The sub-headline for this forward-looking cover-story reads:
Conservatives are more racist than the population at large, and John McCain plans to "viciously" stir up racism to beat Barack Obama. That is John Heilemann's belief, as propounded in his New York magazine article, The Color-Coded Campaign, and spelled out in a CNN appearance today. The author even broke out the trite "Wonder Bread America" epithet to describe that portion of the country not lucky enough to be NYC.
Interviewed by Kiran Chetry on "American Morning" today at 6:32 AM EDT, Heilemann's jumping-off point was the question of why Obama's lead over McCain is smaller than the 10-15 points by which Dems are generically leading Republicans nationwide. Heilemann gave short shrift to the possibility that Obama is a weak candidate, given his lack of experience and most-liberal-in-the-Senate record that puts him at odds with the electorate. He focused instead on what he claims is an under-reported factor—Obama's race. It was there that he equated conservatism with racism.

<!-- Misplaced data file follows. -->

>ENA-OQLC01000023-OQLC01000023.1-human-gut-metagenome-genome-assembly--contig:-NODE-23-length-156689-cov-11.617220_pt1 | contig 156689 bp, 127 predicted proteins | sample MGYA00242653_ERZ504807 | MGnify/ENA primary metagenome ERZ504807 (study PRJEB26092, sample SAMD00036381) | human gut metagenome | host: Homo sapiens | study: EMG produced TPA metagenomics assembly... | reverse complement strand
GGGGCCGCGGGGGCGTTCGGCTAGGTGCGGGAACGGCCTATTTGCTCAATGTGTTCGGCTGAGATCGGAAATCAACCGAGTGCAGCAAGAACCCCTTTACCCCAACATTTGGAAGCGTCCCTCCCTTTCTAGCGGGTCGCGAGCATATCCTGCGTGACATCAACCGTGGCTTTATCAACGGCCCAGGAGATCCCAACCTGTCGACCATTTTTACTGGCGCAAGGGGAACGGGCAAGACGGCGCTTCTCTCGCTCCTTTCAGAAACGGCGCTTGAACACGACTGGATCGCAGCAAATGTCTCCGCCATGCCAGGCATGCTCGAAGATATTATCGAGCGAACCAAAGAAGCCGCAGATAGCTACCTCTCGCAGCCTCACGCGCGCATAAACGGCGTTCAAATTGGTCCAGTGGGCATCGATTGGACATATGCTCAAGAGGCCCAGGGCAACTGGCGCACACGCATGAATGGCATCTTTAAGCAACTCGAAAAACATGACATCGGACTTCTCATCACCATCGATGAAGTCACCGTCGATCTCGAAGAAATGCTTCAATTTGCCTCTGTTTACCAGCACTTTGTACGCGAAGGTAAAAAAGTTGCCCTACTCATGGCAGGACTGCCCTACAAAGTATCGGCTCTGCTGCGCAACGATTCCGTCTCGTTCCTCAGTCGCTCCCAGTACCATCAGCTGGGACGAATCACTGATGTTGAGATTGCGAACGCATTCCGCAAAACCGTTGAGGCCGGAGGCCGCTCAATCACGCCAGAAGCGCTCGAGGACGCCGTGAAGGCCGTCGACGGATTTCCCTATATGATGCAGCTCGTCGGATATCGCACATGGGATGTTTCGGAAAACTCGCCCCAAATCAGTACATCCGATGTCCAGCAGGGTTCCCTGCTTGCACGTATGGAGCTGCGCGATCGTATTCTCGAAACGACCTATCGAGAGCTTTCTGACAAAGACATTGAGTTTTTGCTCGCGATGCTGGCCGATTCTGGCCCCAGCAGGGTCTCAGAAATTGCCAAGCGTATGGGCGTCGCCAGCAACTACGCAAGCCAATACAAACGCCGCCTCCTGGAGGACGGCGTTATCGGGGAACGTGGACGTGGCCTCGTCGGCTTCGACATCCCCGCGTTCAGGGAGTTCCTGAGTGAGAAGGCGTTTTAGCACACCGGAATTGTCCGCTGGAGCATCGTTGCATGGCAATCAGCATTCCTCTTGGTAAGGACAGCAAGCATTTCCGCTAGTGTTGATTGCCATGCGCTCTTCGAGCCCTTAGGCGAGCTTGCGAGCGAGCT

JOHN HEILEMANN: During the Democratic primaries during the exit polls we would ask people whether race was an important factor for them. And somewhere, in places like New Jersey, Ohio and Pennsylvania, 10 or 12 percent of the vote said race that was an important factor and voted for Hillary Clinton. And that's for many people a reasonable proxy to tell you about what the numbers were like for people who voted for Hillary because she was white, didn't vote for Barack because he's black. And that number will be larger in the general election because general election is a more conservative electorate than the Democratic primary electorate was.